“Schools need to step up their game, especially for people who can’t access products. It’s important this doesn’t stand in the way of someone’s education,” said Ms. Goelman, a 16-year-old whose Toronto high-school bathroom is not currently equipped with menstrual supplies.

“The shame feeds back into the period poverty: People aren’t always able to ask for help because of the internalized shame they feel about it.”

When Maya Larrondo was in Grade 12 at Toronto’s Western Technical-Commercial School – a place she describes as predominantly male – she took charge of a “period locker” a graduating student had set up. She set up Instagram polls, asking students what they wanted stocked inside.

With help from her parents and friends, Ms. Larrondo filled the locker with menstrual products, pain medication, chocolate and extra clothes from a local Value Village.

Maya Larrondo of Toronto, now a university student, helped stock a 'period locker' at her old high school.Tijana Martin/ The Globe and Mail

Ms. Larrondo, now 19 and studying forensic anthropology at the University of Toronto, eventually connected with Marit Stiles, a Toronto MPP and official opposition education critic who pushed for free menstrual products at Ontario schools for years.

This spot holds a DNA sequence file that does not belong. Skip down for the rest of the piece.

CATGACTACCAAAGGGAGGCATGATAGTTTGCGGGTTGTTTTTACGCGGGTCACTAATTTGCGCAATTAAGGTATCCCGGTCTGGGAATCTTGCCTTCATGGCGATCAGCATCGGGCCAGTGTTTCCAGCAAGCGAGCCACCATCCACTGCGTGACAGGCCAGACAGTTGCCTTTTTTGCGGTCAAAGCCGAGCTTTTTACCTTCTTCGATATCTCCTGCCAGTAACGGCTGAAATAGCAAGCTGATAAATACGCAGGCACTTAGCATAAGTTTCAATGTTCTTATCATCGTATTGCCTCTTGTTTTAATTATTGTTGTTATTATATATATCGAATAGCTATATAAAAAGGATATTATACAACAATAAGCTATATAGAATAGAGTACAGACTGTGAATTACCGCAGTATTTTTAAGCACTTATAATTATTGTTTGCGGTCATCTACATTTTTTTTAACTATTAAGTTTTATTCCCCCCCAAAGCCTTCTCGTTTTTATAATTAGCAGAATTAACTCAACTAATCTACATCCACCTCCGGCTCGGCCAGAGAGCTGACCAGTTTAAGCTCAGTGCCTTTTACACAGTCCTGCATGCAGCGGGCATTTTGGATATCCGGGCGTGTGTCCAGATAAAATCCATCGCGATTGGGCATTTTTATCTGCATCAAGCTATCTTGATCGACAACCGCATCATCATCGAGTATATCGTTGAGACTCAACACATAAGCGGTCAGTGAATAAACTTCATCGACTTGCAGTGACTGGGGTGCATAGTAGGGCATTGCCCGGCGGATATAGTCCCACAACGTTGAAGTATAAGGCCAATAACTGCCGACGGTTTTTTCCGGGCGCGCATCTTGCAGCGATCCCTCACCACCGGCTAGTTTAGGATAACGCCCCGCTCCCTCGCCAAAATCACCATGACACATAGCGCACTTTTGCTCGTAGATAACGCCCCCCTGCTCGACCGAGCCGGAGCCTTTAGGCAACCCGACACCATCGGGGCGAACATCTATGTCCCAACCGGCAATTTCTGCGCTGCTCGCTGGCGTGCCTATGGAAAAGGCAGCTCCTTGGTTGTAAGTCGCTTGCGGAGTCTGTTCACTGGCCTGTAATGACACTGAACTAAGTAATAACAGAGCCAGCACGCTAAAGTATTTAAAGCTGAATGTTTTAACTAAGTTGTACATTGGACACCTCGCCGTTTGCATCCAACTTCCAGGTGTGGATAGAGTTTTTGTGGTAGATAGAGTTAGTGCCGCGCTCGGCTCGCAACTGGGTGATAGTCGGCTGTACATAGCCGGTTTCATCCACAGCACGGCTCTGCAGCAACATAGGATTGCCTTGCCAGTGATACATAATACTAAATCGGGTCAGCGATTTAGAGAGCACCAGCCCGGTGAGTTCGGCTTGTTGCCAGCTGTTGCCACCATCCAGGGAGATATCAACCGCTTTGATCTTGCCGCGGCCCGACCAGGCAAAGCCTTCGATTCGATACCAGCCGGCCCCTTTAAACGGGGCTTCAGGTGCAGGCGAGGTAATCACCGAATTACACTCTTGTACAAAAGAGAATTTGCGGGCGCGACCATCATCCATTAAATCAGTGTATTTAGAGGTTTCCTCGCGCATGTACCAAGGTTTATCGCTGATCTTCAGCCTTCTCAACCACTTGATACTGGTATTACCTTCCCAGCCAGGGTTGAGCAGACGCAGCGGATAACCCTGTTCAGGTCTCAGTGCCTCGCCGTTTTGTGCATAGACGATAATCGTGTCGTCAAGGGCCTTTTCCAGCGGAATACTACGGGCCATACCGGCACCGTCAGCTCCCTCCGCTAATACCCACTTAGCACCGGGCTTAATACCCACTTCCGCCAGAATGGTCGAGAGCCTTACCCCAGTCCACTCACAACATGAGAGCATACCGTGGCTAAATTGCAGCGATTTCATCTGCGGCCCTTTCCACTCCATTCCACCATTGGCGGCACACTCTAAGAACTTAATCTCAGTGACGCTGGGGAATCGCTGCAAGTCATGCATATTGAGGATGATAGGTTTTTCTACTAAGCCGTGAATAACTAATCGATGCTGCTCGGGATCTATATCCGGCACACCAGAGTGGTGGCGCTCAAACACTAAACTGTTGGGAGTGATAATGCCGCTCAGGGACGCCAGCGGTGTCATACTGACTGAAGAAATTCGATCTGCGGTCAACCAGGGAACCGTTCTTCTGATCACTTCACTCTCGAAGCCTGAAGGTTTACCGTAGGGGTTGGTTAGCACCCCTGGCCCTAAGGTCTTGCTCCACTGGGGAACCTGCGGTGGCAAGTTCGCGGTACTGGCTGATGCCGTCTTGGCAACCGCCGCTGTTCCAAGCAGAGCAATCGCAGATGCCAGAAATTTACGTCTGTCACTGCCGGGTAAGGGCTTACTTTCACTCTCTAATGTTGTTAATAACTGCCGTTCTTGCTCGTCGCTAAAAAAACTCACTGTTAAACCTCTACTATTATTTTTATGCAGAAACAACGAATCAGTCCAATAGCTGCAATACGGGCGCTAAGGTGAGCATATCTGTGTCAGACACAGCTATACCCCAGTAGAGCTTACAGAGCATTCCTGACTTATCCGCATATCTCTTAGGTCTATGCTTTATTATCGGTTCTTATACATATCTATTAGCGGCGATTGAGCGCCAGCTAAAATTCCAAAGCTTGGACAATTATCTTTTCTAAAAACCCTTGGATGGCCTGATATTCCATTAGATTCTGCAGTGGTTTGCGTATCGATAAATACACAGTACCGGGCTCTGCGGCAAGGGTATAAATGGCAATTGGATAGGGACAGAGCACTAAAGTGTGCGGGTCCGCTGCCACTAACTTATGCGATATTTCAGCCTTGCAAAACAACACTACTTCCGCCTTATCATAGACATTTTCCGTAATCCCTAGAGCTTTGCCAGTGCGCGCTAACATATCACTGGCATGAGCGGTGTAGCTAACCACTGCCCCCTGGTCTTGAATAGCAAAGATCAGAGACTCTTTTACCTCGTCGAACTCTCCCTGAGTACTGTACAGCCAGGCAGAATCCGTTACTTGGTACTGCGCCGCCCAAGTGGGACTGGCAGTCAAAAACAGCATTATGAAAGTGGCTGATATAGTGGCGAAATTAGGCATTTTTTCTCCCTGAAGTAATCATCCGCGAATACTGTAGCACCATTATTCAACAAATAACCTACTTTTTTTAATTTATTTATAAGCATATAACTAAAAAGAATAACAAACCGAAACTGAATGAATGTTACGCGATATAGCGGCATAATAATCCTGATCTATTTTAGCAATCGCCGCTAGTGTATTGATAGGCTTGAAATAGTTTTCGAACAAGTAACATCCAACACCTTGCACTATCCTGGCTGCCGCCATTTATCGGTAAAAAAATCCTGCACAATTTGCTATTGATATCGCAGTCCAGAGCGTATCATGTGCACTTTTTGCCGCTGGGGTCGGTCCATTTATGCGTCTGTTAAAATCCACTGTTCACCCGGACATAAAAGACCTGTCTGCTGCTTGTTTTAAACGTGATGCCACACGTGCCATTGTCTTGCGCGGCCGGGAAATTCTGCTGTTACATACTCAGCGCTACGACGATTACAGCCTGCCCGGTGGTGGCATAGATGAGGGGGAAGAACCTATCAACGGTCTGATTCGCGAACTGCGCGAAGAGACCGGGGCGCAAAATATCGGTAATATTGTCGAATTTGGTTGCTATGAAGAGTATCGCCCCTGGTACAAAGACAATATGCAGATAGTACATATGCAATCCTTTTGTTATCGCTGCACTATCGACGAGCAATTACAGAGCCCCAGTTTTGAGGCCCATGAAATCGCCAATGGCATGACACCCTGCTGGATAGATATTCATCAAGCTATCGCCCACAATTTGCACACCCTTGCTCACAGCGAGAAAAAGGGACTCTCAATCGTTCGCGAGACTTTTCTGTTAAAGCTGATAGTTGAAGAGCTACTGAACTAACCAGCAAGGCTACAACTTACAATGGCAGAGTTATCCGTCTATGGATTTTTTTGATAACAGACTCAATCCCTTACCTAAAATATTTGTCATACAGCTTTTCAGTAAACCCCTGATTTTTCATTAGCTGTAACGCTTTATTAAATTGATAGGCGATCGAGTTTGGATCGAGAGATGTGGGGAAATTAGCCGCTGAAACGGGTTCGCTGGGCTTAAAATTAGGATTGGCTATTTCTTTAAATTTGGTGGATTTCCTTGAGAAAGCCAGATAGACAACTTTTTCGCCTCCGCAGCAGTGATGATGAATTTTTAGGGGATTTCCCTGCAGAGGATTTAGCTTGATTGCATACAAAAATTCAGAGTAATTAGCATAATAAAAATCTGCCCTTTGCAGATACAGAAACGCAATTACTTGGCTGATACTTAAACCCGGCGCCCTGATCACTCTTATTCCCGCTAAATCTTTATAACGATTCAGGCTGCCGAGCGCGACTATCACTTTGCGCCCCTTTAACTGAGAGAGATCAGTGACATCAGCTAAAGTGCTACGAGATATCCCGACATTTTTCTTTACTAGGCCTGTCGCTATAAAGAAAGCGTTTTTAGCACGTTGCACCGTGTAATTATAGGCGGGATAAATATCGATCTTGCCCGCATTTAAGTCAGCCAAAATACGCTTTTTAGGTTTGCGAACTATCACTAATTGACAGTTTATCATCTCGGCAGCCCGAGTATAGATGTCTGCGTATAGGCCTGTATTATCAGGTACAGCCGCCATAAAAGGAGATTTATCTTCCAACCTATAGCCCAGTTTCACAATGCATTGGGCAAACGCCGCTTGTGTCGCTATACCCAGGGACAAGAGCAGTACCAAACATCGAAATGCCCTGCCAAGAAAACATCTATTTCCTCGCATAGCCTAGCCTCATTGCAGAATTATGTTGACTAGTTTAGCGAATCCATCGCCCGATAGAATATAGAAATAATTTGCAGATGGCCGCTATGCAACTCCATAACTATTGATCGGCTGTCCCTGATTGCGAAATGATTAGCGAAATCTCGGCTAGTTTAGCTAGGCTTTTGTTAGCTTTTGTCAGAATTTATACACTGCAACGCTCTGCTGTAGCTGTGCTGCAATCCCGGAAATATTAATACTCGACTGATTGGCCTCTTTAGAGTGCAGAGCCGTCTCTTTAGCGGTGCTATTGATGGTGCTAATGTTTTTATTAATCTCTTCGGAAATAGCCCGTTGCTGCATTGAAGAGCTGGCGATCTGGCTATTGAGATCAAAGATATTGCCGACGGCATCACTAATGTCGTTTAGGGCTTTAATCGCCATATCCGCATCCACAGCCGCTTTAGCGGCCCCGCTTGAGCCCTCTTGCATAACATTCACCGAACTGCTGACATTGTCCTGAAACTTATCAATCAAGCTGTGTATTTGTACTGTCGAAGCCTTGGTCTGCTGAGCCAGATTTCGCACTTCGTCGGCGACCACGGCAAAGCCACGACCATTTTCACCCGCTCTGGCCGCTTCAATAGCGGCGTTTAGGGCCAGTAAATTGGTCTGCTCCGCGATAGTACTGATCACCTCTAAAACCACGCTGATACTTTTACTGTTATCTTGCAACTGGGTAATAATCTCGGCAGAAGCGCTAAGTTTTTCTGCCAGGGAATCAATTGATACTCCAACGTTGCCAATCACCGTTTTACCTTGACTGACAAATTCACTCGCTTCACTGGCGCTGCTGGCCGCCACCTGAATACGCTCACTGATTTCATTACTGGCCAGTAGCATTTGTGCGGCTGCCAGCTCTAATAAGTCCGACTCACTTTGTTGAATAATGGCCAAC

Ms. Stiles sees room for improvement in the province’s new program. It is a limited-time, corporate partnership – a departure from other provincial programs, which are publicly funded. The MPP and advocacy groups such as The Period Purse, a national charity centred on period poverty and menstrual education, also questioned why the Ontario initiative left out elementary and middle-school students, who get periods, too, and are often unsure around their cycles.

Also excluded from many programs are postsecondary students, many of whom are living on tight budgets away from home for the first time, on sprawling campuses where dorms may be far from lecture halls.

“Last month, I was in class and mid-discussion, I sensed an emergency coming. I had to run all the way to my room and back to class. It’s not a good look to leave mid-conversation during class time but I had to,” said Haby Ka, a fourth-year political philosophy student at Quest University in Squamish, B.C.